Cloudy Vision

I have wanted to post more articles about IT theory on this site. Unfortunately these types of posts take an especially long time to produce. Since none of us can really predict the future, a lot of what I state might end up being wrong, but that’s also part of the fun. I remember a writing project in AP history in high school where it was our goal to pick a topic and predict the future. I still remember it to this day. One thing I theorized was that music would be stored on microchips similar to RAM (didn’t know the detailed function of RAM at the time) which were placed in a small box that somehow output the audio to a stereo. I was off the mark by a bit, but only a bit.

Practical Cloud Applications

For me, the best way to think about the future possibilities of cloud platforms is to think about them from the aspect of an architect, specifically with a background in virtualization. From this perspective,  I can imagine several use cases where cloud platforms could serve extremely powerful and useful.


You have a web application service which serves 100,000 users. This service is comprised of 5 Apache/PHP web server VMs with a clustered MySQL back-end of 2 VMs. In front of the application are 2 virtual (global) load balancers which split the load across the web servers. Here’s where the fun begins… Overnight your product gets mentioned on a high profile late night television program and your traffic shoots up to 1,000,000 uniques.

It’s no problem because you at least planned for this situation by creating an account with a cloud service (IaaS) provider. Your SLA monitoring software notices the increased connections and some increasing latency in the site and automatically sends an API request to the cloud provider and provisions an additional 45 VMs across several of their datacenters (even possibly, based on the geolocation of the originating IPs, provisions more of the VMs in datacenters closer to the users). These VMs are automatically added into the load balancer configuration and can immediately start serving requests to the users.

Now you have the issue of possible reduced bandwidth to the database backend (which the monitoring system has proactively alerted you to) and the API again sends a request to the cloud provider to create a new cluster of 2 MySQL VMs. This is automatically added to the Apache/PHP configuration and can be used for queries. The data is replicated between these database servers and their counterparts in your datacenter in order to keep the data consistent, also in a fully-automated fashion. You are able to handle the load automatically without having to lift a finger when the unforeseen event happens. All you had to do was built intelligence into your system to allow the scalability to happen from the beginning.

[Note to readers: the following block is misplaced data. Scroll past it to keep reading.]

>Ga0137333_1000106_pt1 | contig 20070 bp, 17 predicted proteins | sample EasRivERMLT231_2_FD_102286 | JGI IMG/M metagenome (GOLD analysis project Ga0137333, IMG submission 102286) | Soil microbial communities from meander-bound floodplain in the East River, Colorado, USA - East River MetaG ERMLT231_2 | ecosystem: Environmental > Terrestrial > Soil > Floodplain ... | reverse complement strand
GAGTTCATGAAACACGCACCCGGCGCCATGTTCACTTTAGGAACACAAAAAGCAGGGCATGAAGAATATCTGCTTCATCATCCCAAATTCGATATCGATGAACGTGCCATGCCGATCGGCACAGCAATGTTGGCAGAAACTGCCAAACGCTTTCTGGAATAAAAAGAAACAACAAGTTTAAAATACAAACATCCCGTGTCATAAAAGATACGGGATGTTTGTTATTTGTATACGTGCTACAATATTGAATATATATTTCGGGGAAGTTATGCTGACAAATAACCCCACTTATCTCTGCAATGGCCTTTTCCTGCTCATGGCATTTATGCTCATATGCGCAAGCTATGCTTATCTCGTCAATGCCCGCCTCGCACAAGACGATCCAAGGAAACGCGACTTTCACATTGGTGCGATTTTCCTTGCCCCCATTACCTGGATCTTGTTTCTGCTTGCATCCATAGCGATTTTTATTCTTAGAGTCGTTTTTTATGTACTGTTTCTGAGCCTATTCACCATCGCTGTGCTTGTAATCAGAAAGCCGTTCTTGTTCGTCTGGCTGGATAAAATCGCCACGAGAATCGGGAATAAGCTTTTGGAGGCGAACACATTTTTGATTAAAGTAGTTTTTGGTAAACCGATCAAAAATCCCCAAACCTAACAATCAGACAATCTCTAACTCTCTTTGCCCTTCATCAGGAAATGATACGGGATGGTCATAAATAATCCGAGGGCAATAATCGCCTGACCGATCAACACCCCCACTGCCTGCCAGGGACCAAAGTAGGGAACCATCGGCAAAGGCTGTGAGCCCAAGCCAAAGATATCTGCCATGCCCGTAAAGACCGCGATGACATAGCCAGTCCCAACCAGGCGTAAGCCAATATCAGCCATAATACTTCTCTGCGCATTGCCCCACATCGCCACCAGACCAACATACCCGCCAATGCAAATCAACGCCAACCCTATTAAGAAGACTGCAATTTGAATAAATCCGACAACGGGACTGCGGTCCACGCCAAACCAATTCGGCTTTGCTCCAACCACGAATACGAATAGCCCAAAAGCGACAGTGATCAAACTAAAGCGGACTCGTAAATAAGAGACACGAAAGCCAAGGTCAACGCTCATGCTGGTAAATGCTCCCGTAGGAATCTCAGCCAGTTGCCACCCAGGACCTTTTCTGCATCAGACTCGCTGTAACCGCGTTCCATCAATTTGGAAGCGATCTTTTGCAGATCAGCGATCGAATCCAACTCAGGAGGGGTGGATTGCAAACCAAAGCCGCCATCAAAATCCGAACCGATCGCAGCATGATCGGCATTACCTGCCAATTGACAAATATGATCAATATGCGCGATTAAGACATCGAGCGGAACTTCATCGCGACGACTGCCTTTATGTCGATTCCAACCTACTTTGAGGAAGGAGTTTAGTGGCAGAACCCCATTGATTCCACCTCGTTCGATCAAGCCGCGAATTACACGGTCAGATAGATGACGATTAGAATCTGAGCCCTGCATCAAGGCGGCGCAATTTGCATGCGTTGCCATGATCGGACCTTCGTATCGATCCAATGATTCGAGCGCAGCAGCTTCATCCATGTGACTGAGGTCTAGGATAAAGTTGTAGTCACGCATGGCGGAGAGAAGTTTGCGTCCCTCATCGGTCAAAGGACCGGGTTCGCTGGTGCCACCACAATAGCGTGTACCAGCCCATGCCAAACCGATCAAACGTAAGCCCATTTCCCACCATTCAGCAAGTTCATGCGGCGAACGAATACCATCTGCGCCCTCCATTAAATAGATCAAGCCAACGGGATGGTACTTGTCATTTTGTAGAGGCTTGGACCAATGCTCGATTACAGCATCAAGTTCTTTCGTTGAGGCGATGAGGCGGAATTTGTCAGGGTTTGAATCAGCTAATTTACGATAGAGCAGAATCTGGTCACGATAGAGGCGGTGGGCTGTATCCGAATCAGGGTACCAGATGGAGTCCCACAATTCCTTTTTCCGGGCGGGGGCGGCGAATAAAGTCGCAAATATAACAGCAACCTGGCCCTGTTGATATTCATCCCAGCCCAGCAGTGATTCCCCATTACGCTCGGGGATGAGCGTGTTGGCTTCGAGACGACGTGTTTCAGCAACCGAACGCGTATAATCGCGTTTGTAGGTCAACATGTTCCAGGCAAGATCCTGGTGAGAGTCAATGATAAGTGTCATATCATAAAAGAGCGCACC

This just one such example of how I can see the cloud being used for automated scaling of websites. To me, automation is one of the key benefits to using cloud services. The real challenge for cloud providers lies in creating an automation platform that can be used for a large percentage of use cases, so that there is less work by the end users of the cloud. I can see this being a differentiating factor between the current cloud providers out there.

Future Is Automated

There are, of course, many other ways to use automation in your hybrid cloud. A lot of the new software engineering related to cloud will revolve around this aspect of automation as this is a major factor in increasing the business agility of applications to scale beyond just the cost saving benefits inferred by cloud computing. With some level of standardization in the automation space, I think cloud adoption will start moving forward without the need for unique approaches, leading to greater compatibility and interoperability among cloud providers; a positive for everyone involved.

What are your thoughts? How do you scale applications in the cloud at your organization?

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